The frame 16, with its continuous channel 18 that receives the edge 78 of the shell 14, a double layered edge 78, between its spaced-apart leg members 68, reinforces the shell 14. The frame 16 may further include a continuous reinforcing bar 80, preferably of circular cross-section, disposed within the channel 18 adjacent the base member 70 so as to be disposed forward of the shell edge 78 sandwiched therein.
As mentioned above and as best shown in FIGS. 4 to 7, the opposed tracks 76 are preferably formed between a forward rail 73 and a removable rear member 74. The forward rail 73 is preferably formed integrally with the member 16. The spaced-apart leg members 68, as shown, extend slightly forward of the base member 70, and the forward rails 73 are disposed inwardly, adjacent the inward leg member 68, substantially coplanar with the base member 70, except near the upper position of the frame sides 24, where the front rail 73 curves rearwardly. The removable rear members 74 each include a forward face 82 and rearwardly extending base 84 from which extend three flange-clips 86 each flanked by at least one spacing bar 88, preferably formed integrally with the base 84. The flange-ended clips 86 each have two spaced-apart arms 90 ending in oppositely extending flanges 92, and are formed of suitable material, such as medium weight plastic, to have a limited degree of flexibility. These clips 86 snap into slots 94 provided therefor in the inner leg member 68 of the frame 16, the flanges 92 passing through the slots 94. The spacing bars 88 prevent movement of the rear member 74 closer to the adjacent leg member 68 than desired. The removability of the rear member 74 facilitates assembly, and its forward face 82 forms the rear portion of the tracks 76 and follows the front rail 73.
Forming the mean for securing the door 26 as a portion of the frame 16 avoids perforating any fiberboard portion of the storage unit 10, such as the insert 12 or the shell. The door 26, by being received into the storage unit 10 itself when open, avoids the necessity for providing space for swinging in front of the unit 10 or obstructing adjacent units or other containers disposed next to, above, or below the storage unit 10. Although the storage unit 10 can be adapted to hold inserts 12 other than that formed with a grid of storage compartments 42, it is particularly adapted to such type of storage compartments, which are intended to remain stationary during use, and which are in particular need of a separate front closure means. The grid of storage compartments 42 illustrated, although stationarily housed in the shell 14, can easily be removed from the shell 14 by removal of the frame 16, tracks 76, and door 26.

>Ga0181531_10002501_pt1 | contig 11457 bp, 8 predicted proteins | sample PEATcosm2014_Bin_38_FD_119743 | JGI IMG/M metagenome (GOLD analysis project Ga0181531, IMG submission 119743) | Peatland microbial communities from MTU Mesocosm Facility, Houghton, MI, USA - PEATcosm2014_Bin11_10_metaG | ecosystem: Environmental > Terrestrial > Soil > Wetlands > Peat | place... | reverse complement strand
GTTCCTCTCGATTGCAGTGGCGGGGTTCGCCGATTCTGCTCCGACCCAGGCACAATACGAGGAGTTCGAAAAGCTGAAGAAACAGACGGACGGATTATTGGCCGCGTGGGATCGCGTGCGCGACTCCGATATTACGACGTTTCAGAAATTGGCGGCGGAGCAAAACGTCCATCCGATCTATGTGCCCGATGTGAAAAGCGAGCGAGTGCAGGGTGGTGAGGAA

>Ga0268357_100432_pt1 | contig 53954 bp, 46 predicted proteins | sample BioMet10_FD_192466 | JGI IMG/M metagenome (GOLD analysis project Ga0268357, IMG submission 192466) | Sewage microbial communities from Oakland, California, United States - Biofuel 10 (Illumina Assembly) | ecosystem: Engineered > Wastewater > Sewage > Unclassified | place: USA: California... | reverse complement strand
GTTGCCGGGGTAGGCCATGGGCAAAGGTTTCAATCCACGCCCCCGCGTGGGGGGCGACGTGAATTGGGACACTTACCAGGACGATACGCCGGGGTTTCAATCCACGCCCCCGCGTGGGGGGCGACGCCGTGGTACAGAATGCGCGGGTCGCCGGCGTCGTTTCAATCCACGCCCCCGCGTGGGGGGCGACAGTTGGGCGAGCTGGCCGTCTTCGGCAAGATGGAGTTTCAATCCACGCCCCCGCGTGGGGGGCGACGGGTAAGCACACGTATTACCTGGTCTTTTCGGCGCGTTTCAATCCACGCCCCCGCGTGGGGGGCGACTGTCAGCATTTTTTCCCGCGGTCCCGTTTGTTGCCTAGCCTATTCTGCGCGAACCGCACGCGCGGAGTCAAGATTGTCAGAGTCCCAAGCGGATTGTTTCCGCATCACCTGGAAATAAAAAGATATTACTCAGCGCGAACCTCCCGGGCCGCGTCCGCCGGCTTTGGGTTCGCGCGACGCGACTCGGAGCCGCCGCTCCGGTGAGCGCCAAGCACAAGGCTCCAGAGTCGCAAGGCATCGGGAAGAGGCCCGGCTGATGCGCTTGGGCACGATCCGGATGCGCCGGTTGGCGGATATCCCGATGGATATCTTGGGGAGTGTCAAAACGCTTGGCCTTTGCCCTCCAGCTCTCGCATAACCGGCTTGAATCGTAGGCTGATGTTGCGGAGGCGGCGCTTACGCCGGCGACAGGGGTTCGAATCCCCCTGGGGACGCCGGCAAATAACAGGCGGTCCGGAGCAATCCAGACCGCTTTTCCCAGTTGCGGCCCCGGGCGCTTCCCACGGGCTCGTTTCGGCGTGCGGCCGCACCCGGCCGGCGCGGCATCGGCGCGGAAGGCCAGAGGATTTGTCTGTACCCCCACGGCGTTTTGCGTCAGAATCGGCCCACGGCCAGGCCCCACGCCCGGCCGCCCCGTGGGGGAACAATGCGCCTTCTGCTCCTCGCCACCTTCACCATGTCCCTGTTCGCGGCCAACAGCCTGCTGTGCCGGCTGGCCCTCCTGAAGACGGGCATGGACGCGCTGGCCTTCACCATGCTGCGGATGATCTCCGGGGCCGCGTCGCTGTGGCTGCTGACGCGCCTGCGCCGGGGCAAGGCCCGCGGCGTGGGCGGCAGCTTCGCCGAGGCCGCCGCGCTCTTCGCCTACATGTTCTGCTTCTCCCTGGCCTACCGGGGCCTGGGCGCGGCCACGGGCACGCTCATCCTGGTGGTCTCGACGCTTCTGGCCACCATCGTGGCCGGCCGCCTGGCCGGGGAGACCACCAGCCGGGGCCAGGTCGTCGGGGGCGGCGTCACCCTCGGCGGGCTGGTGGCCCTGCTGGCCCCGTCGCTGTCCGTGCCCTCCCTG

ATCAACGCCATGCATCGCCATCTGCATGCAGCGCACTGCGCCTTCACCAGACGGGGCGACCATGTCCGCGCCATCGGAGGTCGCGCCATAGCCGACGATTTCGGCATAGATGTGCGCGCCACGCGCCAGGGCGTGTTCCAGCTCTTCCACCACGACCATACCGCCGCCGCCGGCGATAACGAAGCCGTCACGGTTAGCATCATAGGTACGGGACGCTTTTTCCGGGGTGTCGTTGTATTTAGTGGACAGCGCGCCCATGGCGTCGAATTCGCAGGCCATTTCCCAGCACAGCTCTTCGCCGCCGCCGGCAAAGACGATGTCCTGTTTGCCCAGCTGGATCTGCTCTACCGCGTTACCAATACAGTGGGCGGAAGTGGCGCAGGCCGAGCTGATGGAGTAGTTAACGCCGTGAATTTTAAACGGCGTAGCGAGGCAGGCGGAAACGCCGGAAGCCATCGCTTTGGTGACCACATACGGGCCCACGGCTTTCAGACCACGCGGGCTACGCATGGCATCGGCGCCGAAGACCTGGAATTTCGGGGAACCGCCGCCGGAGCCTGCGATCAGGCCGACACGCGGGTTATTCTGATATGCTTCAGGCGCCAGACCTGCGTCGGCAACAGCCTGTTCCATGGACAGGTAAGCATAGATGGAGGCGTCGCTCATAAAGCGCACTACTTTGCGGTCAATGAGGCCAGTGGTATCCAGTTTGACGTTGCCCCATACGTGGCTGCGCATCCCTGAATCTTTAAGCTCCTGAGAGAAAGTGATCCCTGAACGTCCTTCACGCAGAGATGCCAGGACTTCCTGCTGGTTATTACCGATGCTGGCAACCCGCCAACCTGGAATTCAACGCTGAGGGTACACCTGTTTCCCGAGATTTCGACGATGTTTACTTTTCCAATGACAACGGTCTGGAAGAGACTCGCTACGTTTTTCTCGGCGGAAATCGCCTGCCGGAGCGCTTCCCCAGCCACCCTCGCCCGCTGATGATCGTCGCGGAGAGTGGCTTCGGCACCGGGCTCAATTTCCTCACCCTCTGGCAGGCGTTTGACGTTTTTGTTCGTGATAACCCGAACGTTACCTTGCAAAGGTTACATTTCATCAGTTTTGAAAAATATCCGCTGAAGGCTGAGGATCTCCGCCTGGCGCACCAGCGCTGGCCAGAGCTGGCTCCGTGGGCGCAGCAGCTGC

The storage unit 10 of the present invention provides a movable front closure from a stationary insert 12 that requires no further space for opening than that taken up by the storage unit 10 itself, requires no additional hardware other than the tracks 76 formed together with the frame 16 and any stop means 34 on the door 26. The door 26 can be made of light weight plastic corrugated to provide durability together with flexibility.
The storage unit of the present invention provides a durable, reinforced housing for a storage compartment of plurality of storage compartments that are to remain stationary during use and a front closure for the open end of the unit. When the shell and insert are formed of fiberboard, the entire storage unit is light weight and constructed with the minimum expense. The door itself can be constructed of light weight plastic, that is vinyl or the like, and the frame and track can be formed of medium weight plastic, all providing an inexpensive storage unit for use in offices, factories, or the like. There are no protruding members on the storage unit, allowing them to be stacked closely adjacent one another at the sides, or above and below. The unit can be dismantled for easy storage and shipping and is particularly suitable for holding rolled documents such as blue prints and the like.
While several embodiments described herein are at present considered to be preferred, it is understood that various modifications and improvements may be made therein, and it is intended to cover in the appended claims all such modification and improvements as fall within the true spirit and scope of the invention.
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|U.S. Classification||312/292, 312/111, 312/293.1, 312/297|
|International Classification||A47B55/06, A47B96/00, E06B9/11, A47B63/02|
|Cooperative Classification||A47B55/06, A47B96/00, A47B2220/08, E06B9/115, A47B63/02|
|European Classification||A47B55/06, A47B96/00, E06B9/11F, A47B63/02|